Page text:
Abiel Revelli designed this machine gun in 1908, and gave the production rights to FIAT, who marketed the weapon domestically and internationally. It was trialed by the US Army in 1911 but not accepted, and was submitted for testing by the Italian Army, who initially showed little interest, as they were in the process of evaluating the Perino Model 1908. However, when the war broke out in 1914 and the Army had still not come to a decision regarding the Perino, FIAT decided to set up production for the FIAT-Revelli machine gun regardless. The Army, in desperate need of machine guns, bought thousands of FIAT-Revellis in 1915 and fielded them in large numbers against the Austro-Hungarians.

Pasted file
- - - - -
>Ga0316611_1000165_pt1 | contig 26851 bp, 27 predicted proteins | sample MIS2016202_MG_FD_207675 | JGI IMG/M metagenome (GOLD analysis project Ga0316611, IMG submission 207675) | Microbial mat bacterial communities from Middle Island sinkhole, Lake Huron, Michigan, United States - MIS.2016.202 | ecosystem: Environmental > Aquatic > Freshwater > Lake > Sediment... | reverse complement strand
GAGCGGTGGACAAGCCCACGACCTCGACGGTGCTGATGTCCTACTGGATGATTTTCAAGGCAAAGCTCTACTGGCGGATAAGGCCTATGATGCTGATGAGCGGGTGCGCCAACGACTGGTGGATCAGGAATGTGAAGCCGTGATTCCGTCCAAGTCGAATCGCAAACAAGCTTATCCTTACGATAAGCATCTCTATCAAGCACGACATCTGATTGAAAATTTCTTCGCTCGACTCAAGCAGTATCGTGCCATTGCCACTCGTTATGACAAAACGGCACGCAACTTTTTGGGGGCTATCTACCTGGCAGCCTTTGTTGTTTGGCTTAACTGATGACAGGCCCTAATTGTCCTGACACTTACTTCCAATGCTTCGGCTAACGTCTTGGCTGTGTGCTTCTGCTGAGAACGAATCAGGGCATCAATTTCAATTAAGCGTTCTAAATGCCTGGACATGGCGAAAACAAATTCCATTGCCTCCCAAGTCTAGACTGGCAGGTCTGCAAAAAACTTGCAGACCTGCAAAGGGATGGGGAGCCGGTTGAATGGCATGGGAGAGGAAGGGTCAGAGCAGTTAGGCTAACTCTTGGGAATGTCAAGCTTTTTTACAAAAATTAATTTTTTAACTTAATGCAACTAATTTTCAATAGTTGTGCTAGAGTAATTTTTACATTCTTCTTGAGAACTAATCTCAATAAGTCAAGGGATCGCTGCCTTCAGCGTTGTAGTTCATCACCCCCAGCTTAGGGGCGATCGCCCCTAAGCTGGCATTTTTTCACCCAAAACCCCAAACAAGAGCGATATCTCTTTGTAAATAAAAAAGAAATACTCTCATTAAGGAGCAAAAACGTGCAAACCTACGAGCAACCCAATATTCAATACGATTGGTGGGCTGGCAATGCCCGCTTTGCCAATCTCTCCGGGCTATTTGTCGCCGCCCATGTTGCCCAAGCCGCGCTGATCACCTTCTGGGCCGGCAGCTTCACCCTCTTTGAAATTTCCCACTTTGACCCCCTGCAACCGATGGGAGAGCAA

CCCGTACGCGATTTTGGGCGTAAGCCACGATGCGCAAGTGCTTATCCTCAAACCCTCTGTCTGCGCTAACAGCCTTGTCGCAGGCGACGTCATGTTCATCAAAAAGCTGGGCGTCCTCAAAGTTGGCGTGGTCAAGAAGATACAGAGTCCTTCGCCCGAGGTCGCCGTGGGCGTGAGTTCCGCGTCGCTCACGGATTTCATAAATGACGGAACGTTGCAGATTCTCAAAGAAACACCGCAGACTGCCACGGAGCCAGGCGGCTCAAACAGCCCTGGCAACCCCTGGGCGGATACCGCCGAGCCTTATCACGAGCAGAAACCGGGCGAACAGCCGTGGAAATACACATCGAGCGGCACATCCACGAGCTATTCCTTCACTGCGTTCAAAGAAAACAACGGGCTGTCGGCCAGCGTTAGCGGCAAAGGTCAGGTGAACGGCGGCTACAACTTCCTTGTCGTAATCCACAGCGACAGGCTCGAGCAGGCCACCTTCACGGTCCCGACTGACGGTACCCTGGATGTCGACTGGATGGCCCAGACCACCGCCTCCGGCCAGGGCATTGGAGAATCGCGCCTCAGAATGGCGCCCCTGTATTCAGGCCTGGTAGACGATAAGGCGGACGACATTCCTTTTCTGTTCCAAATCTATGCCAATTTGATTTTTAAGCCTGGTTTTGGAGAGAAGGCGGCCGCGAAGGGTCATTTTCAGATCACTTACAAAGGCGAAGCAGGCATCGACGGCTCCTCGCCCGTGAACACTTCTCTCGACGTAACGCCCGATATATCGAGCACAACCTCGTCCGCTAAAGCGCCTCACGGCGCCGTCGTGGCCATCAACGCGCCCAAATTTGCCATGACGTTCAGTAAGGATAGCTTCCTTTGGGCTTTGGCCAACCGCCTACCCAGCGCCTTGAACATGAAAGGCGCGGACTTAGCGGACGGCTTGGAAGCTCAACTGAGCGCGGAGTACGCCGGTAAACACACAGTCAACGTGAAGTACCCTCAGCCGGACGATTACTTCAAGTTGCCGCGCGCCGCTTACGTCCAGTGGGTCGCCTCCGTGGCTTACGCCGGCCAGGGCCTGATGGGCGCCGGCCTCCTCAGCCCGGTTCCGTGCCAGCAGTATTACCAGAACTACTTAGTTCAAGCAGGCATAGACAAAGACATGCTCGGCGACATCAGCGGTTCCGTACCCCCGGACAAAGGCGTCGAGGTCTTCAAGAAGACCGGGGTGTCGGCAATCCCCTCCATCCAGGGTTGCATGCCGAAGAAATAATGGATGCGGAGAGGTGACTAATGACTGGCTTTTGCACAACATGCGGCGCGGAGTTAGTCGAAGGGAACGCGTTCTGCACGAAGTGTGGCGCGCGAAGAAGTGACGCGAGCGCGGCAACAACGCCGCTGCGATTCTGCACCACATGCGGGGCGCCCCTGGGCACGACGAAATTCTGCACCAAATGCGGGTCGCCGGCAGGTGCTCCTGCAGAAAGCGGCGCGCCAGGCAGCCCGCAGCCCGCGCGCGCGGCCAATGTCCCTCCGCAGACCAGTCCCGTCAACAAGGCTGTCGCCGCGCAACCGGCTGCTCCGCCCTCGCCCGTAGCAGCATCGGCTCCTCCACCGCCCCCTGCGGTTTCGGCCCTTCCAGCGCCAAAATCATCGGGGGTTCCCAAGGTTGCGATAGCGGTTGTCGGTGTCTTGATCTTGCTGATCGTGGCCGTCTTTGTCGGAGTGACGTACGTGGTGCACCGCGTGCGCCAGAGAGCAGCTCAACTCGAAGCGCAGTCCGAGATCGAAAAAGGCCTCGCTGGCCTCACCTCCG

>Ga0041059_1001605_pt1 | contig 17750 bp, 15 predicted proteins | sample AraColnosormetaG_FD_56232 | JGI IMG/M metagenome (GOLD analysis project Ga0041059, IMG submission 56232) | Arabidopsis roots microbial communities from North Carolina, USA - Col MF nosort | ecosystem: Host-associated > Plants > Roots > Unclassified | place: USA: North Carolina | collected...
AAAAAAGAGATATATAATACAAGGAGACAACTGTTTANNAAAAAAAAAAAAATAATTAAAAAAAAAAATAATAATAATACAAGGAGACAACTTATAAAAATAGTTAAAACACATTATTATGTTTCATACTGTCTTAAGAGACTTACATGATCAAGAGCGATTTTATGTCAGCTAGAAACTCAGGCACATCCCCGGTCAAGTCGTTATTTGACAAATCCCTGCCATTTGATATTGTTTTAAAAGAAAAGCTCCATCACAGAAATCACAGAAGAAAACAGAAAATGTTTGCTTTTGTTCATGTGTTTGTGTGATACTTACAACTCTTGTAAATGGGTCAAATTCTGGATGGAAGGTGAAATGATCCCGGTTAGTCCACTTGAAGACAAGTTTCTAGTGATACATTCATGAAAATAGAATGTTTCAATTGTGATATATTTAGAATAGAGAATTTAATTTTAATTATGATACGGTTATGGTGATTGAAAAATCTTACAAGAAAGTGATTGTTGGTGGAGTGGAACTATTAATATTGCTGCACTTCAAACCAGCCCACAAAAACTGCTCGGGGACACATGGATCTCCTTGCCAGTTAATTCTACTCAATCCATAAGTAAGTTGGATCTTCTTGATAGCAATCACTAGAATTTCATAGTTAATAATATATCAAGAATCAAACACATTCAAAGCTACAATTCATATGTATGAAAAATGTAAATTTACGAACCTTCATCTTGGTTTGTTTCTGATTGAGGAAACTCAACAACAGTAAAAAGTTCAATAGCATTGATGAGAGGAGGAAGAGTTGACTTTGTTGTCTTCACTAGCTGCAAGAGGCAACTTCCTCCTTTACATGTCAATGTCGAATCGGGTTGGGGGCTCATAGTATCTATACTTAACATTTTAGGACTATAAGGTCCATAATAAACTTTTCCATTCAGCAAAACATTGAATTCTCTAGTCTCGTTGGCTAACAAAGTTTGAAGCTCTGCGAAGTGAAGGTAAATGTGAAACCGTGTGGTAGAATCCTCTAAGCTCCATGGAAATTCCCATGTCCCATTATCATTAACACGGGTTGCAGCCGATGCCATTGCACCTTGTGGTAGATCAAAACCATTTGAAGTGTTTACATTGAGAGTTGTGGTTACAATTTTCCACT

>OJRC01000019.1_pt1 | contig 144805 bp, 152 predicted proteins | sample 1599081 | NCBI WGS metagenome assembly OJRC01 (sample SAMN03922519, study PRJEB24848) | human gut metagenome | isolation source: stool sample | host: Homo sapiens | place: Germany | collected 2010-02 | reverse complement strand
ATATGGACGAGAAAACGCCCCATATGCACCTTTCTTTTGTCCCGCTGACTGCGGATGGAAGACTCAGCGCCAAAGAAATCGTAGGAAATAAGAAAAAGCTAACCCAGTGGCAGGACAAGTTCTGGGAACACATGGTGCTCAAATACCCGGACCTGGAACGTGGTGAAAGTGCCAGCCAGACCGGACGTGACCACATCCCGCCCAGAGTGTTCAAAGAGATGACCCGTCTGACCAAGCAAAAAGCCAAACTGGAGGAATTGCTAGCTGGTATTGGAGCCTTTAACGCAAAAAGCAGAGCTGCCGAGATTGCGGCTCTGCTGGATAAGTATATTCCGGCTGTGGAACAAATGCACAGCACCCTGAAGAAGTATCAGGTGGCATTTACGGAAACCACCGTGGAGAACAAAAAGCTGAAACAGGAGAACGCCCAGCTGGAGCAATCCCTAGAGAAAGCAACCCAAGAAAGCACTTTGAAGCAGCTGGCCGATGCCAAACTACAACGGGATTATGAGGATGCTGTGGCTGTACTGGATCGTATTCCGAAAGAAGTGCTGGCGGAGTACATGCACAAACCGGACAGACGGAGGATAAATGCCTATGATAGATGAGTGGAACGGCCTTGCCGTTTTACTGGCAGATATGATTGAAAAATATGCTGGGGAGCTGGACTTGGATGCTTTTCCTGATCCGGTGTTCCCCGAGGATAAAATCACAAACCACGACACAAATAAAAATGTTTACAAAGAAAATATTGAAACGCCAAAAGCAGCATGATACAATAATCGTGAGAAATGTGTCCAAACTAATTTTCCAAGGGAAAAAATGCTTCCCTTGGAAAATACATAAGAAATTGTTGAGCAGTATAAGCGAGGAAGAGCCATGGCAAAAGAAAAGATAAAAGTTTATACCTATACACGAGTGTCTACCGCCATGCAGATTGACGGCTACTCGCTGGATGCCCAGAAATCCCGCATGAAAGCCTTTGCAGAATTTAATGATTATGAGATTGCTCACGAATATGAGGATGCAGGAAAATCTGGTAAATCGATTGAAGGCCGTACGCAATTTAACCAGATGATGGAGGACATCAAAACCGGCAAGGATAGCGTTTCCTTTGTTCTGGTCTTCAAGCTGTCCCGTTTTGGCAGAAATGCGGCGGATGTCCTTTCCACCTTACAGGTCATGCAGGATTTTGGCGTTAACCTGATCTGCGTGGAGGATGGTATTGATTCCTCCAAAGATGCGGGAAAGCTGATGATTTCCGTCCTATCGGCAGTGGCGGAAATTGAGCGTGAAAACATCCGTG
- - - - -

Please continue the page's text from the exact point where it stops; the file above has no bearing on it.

The FIAT-Revelli was a delayed blowback machine gun with an unusual feed system. The cage-like magazines were compartmented into ten 5-round rows. After the lowermost row was depleted, the next row would take its place and feed into the gun. In order for this process to function without stoppages, the bullets needed to be lubricated.
The bolt was connected to the barrel via a rotating wedge. Upon firing, the bolt and barrel would recoil together for about half an inch, until they reached a stop and the wedge would rotate, forcing the barrel back to its original position. When the barrel separated from the bolt, the gas pressure that had built up upon firing would be released and push the bolt back to the return spring, whereupon it would be pushed back towards the chamber and reconnect with the barrel.